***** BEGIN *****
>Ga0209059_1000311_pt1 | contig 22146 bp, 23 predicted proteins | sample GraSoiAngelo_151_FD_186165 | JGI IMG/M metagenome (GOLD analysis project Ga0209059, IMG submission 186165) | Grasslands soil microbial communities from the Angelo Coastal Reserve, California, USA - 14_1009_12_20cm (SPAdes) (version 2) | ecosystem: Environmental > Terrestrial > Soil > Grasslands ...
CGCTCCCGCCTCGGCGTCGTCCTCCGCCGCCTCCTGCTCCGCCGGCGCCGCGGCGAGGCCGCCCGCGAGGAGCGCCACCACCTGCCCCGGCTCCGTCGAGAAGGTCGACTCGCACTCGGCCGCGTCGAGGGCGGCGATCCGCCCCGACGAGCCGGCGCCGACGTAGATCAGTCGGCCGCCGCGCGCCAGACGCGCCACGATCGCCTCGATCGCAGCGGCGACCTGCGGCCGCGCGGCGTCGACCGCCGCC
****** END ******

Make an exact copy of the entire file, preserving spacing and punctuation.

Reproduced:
>Ga0209059_1000311_pt1 | contig 22146 bp, 23 predicted proteins | sample GraSoiAngelo_151_FD_186165 | JGI IMG/M metagenome (GOLD analysis project Ga0209059, IMG submission 186165) | Grasslands soil microbial communities from the Angelo Coastal Reserve, California, USA - 14_1009_12_20cm (SPAdes) (version 2) | ecosystem: Environmental > Terrestrial > Soil > Grasslands ...
CGCTCCCGCCTCGGCGTCGTCCTCCGCCGCCTCCTGCTCCGCCGGCGCCGCGGCGAGGCCGCCCGCGAGGAGCGCCACCACCTGCCCCGGCTCCGTCGAGAAGGTCGACTCGCACTCGGCCGCGTCGAGGGCGGCGATCCGCCCCGACGAGCCGGCGCCGACGTAGATCAGTCGGCCGCCGCGCGCCAGACGCGCCACGATCGCCTCGATCGCAGCGGCGACCTGCGGCCGCGCGGCGTCGACCGCCGCC